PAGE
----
Lawrence City Commission approves fast-track economic incentive program for city business parks
With more than $9 million of special assessments on the line, the City Commission unanimously approved a fast-track incentives program that aims to bring tenants to Lawrence VenturePark.
The city-owned business park in eastern Lawrence opened more than two years ago but continues to seek its first tenant. It was not lost on commissioners that if the 400-plus acres of industrially zoned property remains vacant, the city — and by extension, local taxpayers — will be responsible for paying the assessments.
“The fact that we’re sitting on a huge bill that we’re paying for the assessments already, it’s time to really take perhaps another creative look at what we’re doing,” Mayor Leslie Soden said. “… I think it’s really important to try new ways, because clearly our old ways have not been working.”
The special incentives program will cut out much of the city’s multistep economic incentives application process for industrial projects that meet certain criteria, and will provide added benefits such as free land. To be eligible for the “Catalyst Program,” projects would have to meet specific size guidelines, and the city would prioritize projects that provide employment and tax-base growth.
The program, which will also apply to East Hills Business Park next door, is temporary and will sunset after two years. The city recently revamped its economic incentives policy, but because it calls for an analysis that requires job creation and wage data, city staff and local economic development leaders argued that it can’t accommodate companies that want to construct an industrial building “on speculation.”
“They know generally that the market is good in our area and they want to do a project here, but they may not have a specific tenant lined up,” said Assistant City Manager Diane Stoddard. “They probably have a strong portfolio of companies that they work with.”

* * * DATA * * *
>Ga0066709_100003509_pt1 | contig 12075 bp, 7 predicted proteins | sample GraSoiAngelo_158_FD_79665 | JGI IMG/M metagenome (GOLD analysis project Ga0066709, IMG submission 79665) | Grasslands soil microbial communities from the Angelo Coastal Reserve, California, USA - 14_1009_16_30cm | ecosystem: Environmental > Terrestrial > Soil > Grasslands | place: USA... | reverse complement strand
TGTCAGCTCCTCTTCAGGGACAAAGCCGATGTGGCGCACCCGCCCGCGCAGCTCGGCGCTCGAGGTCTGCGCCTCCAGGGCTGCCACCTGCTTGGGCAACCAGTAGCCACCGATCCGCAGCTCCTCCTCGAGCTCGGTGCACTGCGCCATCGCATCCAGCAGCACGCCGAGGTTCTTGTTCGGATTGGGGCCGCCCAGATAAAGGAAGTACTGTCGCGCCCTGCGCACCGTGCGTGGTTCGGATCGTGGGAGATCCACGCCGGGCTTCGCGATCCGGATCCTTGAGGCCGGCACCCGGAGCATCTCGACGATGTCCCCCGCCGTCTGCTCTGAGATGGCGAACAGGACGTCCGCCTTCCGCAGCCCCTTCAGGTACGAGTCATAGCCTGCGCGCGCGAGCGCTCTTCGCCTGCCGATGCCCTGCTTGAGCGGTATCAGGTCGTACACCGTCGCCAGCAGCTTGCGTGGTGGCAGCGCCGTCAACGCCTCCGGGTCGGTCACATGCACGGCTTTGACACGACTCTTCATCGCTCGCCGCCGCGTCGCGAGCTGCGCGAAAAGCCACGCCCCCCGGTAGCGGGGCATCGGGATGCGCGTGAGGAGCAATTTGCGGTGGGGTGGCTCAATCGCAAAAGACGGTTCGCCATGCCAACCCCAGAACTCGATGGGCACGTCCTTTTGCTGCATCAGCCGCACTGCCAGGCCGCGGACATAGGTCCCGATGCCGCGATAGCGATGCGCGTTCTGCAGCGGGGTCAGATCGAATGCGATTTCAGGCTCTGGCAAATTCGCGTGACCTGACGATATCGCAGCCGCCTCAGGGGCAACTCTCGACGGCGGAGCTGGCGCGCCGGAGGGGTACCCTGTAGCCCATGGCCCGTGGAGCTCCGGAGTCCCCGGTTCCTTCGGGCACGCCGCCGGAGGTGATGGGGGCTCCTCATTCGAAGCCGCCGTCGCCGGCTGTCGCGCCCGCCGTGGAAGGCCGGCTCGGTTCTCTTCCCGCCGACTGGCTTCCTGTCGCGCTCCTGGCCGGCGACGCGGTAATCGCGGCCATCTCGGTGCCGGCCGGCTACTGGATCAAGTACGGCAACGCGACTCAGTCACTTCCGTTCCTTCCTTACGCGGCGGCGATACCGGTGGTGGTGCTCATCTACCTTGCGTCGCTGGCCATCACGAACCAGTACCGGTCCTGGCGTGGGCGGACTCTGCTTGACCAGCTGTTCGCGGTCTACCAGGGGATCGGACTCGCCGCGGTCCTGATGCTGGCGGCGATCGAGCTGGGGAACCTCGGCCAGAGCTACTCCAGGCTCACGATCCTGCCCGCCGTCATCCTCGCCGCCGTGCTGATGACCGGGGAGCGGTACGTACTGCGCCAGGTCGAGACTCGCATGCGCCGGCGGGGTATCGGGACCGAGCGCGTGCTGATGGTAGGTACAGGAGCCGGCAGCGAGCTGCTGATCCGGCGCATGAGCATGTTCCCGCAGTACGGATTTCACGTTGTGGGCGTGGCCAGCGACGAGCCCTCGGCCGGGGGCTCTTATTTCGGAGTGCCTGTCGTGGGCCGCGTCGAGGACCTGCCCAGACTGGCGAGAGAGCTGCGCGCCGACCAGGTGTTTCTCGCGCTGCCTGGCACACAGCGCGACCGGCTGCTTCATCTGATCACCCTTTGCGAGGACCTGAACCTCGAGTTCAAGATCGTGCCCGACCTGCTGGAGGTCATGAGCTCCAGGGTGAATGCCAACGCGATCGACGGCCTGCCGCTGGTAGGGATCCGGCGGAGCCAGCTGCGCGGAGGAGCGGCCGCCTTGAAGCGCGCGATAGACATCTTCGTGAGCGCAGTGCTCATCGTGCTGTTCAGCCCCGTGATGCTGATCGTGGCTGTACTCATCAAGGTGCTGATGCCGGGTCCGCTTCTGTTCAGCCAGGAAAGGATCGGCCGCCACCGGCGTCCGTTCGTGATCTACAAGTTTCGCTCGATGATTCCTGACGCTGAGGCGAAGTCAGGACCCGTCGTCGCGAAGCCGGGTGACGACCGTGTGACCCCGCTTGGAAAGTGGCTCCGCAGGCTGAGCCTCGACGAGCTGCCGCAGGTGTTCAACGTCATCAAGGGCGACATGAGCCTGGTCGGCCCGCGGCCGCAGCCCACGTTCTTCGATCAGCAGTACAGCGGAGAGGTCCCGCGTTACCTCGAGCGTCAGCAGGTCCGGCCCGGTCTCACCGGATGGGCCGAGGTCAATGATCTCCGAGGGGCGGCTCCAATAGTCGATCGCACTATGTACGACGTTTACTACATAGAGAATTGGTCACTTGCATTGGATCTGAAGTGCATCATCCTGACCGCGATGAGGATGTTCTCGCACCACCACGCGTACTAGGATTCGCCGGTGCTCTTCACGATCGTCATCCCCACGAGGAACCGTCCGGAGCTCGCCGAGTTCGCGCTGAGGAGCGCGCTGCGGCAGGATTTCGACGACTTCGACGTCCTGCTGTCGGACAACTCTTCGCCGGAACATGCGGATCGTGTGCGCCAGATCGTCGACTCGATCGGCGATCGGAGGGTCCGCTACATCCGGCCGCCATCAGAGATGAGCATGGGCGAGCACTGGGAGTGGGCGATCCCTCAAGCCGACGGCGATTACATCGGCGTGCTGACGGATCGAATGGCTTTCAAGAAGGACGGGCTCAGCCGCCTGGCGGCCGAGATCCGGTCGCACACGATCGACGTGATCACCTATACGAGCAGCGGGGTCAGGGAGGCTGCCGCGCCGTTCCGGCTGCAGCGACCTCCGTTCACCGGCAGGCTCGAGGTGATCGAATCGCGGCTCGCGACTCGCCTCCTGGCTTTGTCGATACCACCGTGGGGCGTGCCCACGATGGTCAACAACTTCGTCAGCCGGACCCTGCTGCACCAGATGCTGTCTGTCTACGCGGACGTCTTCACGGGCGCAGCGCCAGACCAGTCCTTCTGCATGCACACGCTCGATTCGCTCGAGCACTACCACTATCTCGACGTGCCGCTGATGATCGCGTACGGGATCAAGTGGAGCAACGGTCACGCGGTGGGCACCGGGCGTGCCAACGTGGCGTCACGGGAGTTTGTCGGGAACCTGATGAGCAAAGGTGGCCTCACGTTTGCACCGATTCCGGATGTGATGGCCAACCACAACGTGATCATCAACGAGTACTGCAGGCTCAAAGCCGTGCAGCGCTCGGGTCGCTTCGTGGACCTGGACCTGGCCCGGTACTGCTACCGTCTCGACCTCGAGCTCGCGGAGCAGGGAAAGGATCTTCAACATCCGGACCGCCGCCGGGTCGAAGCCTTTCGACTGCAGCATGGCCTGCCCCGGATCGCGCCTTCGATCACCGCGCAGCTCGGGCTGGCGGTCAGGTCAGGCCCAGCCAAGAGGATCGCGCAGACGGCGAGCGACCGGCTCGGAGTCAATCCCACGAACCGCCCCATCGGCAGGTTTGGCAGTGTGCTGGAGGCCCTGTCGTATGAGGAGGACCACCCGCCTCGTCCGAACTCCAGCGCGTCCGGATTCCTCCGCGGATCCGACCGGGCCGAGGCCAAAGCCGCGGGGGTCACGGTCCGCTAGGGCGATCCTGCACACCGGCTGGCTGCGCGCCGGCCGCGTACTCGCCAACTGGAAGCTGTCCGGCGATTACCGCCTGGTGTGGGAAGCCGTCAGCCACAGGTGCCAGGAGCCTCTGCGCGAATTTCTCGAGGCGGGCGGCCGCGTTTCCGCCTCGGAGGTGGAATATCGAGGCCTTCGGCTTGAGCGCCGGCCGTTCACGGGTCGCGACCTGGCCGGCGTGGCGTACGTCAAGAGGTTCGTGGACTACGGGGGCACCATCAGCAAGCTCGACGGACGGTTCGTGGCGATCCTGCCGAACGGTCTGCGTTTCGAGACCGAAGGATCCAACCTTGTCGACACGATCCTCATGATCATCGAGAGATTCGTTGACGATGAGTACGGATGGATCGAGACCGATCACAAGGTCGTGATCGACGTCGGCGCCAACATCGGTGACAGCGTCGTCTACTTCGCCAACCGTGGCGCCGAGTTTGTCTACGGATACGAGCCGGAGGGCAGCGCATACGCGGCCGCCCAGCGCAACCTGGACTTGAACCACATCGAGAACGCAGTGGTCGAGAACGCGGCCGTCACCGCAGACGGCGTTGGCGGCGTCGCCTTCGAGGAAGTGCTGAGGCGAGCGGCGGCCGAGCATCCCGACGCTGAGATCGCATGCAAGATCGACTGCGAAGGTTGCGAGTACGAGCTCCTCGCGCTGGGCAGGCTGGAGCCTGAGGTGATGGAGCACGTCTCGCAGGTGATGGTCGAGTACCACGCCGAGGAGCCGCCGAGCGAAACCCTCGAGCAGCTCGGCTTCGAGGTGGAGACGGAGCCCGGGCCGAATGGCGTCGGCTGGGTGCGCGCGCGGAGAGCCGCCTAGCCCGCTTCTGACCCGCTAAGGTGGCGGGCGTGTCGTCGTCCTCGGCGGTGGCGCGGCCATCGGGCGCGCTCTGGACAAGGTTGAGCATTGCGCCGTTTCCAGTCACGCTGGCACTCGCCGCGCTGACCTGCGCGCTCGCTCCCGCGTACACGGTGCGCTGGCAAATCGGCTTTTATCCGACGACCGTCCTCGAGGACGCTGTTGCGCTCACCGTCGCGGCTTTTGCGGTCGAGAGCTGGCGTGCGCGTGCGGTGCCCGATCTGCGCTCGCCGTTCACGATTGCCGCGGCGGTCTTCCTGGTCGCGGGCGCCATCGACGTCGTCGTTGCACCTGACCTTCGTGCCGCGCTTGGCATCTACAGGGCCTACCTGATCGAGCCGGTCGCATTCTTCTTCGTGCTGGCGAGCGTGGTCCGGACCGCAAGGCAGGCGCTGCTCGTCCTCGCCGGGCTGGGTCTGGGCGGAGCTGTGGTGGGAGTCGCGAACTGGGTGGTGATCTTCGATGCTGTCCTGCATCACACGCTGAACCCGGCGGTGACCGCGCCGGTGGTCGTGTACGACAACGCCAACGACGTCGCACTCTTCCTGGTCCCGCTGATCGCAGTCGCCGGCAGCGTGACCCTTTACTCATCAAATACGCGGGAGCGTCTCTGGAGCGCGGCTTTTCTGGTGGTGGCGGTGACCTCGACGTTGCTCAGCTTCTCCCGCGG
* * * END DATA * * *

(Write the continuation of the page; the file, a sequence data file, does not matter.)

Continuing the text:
Steve Kelly, vice president of economic development for The Chamber, said that “speed to market” is critical for some companies, and that speculative projects provide the ability for a quick startup. Kelly said the value of the program is that it encourages speculative investment by making at least some assurances on the front end for those taking a risk.
“I think the idea and the value comes from having a certainty of process and some certainty of timeline,” Kelly said. “And then some sort of parameters, at least a base level, of what the incentives will be.”
For VenturePark, projects must include a new building of at least 75,000 square feet. For East Hills Business Park, an expansion of an existing building or a new building of at least 25,000 square feet is eligible. The program provides Industrial Revenue Bonds with a 10-year, 50 percent property tax abatement and an additional 20 percent abatement if the project meets certain energy-efficiency guidelines. The city will provide the land at no cost, and waive application and bond origination fees.
Stoddard also told commissioners Olathe, Lenexa and Shawnee offer incentives for speculative industrial development, and that the program would make Lawrence more competitive in the region. In addition, she noted that Lawrence has very little available industrial space, according to annual real estate data.
However, during public comment, some residents expressed concern that the new program backtracked on the economic incentives policy passed by the commission in December, which requires in-depth analysis and review. The expedited approval process for the program won’t be subject to that policy and process, and will only require approval from the City Commission.
In response, Commissioner Matthew Herbert said this incentives program is completely different because it covers only industrially zoned properties in the city-owned business parks, and developers would be taking over payment of special assessments.
“I think that’s such an important clarification that we get on the record, because incentives get to be such a hot topic,” Herbert said.
Though it is possible the program could expand. Commissioners Mike Amyx and Lisa Larsen were concerned about the idea of fairness, and Amyx proposed investigating whether the program could be open to privately owned industrial property. As part of the motion, the commission directed staff to look into that option.
Once the two-year period for the Catalyst Program is up, commissioners can evaluate it and vote whether to extend it.